Perhaps some places on the internet have the same dynamic: we feel at home, like we can be ourselves behind the masks of our computers or cell phones, and just open up. For a number of years, I felt like I could only express my true self in writing, be in in a story, a poem, or in a forum post. There were others who felt similar, and we bonded. I met some really special people on my online expeditions, some I loved, and some I could have done without. Most of them I loved, to be truthful, and am still friends with to this day. Heck, I fell in love with one of them, all through this code of confidence that we shared, helping one another, like a machine that is made an pieces and left as a whole.

    Sorry for the long post, but I felt that I needed to respond. I find your ideas and openness to be completely compelling and admirable, and perhaps that’s why I’ve fallen in love with your music and blog. It doesn’t matter to me if you read or respond to this, but at least I put my voice out there.

    xo MLB

  • Melanie

    Ha! I am so glad to see you are writing about this because I feel it is one of the biggest dilemmas artists/writers have to deal with today. I am refreshed to see someone, finally, who is just like, “I don’t give a fuck, I write what I want.” and that’s how it should be, always. I have been blogging online for about 10 years and it’s taken so many forms… sometimes people have tried to make me feel like I was some kind of creep for keeping a blog (and maybe I am????) but writing works for me, blogging works for me, and it’s a great way to connect. I have made so many friends through blogging and it has been great for my writing…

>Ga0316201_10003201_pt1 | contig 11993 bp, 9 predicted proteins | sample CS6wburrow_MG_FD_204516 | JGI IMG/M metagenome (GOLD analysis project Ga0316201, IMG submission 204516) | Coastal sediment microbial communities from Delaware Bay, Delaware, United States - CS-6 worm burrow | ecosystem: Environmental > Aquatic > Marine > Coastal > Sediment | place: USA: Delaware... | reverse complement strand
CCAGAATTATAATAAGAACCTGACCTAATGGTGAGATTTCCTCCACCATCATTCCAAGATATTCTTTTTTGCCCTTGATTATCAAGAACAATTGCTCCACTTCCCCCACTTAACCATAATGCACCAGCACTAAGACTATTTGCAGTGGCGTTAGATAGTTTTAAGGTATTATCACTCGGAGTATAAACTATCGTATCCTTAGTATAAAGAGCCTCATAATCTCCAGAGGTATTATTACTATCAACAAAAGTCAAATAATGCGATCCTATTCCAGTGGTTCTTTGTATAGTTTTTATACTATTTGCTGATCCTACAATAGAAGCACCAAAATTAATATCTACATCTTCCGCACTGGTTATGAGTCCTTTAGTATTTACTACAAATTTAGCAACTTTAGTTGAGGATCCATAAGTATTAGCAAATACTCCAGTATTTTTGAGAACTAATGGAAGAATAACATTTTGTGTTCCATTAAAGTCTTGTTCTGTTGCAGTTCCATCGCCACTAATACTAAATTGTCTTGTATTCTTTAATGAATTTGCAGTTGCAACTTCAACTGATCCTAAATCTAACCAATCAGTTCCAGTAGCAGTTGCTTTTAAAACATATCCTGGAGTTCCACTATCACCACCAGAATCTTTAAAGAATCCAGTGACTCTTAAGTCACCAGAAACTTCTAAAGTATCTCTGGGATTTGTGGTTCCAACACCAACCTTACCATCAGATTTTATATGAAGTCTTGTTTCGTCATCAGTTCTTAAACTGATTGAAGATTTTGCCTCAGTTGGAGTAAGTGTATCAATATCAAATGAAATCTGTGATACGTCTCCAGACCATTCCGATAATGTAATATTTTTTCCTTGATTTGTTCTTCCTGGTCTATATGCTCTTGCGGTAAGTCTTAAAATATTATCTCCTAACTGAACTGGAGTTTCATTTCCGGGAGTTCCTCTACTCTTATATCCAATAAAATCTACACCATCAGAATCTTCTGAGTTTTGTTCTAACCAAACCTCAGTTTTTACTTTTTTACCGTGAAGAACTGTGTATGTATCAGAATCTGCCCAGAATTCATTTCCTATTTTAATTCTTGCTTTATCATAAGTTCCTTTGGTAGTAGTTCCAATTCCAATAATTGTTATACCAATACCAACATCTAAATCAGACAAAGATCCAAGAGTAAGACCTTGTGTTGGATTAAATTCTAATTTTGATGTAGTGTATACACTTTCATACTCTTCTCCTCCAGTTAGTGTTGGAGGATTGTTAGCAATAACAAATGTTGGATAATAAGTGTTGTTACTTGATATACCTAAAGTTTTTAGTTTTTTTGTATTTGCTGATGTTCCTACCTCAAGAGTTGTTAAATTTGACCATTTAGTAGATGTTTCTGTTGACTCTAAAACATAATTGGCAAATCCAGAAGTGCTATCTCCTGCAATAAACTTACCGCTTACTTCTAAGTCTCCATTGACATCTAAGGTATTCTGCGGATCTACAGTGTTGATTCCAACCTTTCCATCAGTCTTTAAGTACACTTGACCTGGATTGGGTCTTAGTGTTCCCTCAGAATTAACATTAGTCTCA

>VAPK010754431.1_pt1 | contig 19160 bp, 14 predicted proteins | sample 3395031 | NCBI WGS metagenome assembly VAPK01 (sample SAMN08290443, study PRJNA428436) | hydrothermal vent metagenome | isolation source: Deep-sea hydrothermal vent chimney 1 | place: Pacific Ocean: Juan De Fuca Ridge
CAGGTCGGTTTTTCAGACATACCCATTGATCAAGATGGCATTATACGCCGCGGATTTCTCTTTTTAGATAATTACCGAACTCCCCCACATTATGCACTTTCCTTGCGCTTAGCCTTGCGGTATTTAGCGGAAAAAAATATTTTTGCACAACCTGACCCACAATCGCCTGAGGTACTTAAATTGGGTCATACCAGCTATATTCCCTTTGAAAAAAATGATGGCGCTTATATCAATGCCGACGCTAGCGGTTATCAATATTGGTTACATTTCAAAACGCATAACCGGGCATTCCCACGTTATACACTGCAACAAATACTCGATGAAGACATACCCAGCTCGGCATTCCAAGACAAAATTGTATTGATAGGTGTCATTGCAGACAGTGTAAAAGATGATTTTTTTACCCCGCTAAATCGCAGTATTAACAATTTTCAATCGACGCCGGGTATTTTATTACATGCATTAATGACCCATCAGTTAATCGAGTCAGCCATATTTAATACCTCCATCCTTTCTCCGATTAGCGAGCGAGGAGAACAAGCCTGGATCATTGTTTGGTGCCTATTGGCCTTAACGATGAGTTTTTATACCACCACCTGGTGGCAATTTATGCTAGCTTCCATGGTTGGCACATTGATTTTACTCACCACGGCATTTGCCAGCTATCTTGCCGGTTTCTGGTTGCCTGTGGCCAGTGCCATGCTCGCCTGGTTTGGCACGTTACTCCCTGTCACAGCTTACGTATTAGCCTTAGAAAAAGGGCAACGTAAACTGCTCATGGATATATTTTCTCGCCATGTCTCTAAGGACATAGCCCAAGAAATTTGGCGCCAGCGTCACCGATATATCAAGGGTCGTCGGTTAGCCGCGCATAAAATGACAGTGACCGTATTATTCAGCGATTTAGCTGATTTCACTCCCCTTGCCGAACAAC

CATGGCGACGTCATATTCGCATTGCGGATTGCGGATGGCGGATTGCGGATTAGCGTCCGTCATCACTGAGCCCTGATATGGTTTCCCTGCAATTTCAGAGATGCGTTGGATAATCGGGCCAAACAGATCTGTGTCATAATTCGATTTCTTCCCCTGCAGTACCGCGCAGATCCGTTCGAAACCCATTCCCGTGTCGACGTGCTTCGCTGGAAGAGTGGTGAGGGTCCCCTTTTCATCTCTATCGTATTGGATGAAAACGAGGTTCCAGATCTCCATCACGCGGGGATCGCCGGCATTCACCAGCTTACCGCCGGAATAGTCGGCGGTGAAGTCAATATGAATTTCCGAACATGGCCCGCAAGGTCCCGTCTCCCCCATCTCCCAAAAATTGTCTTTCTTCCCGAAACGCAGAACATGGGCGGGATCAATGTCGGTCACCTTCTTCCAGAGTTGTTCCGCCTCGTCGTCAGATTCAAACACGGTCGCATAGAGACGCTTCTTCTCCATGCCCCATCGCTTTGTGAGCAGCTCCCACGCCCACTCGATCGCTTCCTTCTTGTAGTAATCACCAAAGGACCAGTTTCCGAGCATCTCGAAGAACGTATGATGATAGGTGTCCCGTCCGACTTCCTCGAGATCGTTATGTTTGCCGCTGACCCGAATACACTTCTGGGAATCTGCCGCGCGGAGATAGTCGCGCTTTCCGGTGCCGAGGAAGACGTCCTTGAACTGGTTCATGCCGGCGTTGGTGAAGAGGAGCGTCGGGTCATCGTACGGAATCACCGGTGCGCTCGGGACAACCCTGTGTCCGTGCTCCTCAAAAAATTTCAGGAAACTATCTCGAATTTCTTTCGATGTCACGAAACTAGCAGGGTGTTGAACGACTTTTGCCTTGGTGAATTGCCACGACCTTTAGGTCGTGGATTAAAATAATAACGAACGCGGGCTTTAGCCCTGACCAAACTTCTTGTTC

I have been struggling with this issue for a while in my own way (not dissimilar to some of the posters here) … wondering how much is too much? And why is talking about stuff going on in life so bad anyway? I really appreciate that an artist such as yourself has taken the time to address this totally bizarre 21st century phenomenon … public persona, anonymity, and all that jazz.

    Soooo if you got through that hung over confusion……. thanks :)